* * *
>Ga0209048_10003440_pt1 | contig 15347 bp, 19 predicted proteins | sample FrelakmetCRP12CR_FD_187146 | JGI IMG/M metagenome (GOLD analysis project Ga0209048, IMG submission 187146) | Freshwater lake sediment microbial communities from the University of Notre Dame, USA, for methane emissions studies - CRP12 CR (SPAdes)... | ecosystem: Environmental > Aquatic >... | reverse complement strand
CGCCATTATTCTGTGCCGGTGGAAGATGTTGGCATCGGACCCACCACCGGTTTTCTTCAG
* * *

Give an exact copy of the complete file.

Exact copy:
>Ga0209048_10003440_pt1 | contig 15347 bp, 19 predicted proteins | sample FrelakmetCRP12CR_FD_187146 | JGI IMG/M metagenome (GOLD analysis project Ga0209048, IMG submission 187146) | Freshwater lake sediment microbial communities from the University of Notre Dame, USA, for methane emissions studies - CRP12 CR (SPAdes)... | ecosystem: Environmental > Aquatic >... | reverse complement strand
CGCCATTATTCTGTGCCGGTGGAAGATGTTGGCATCGGACCCACCACCGGTTTTCTTCAG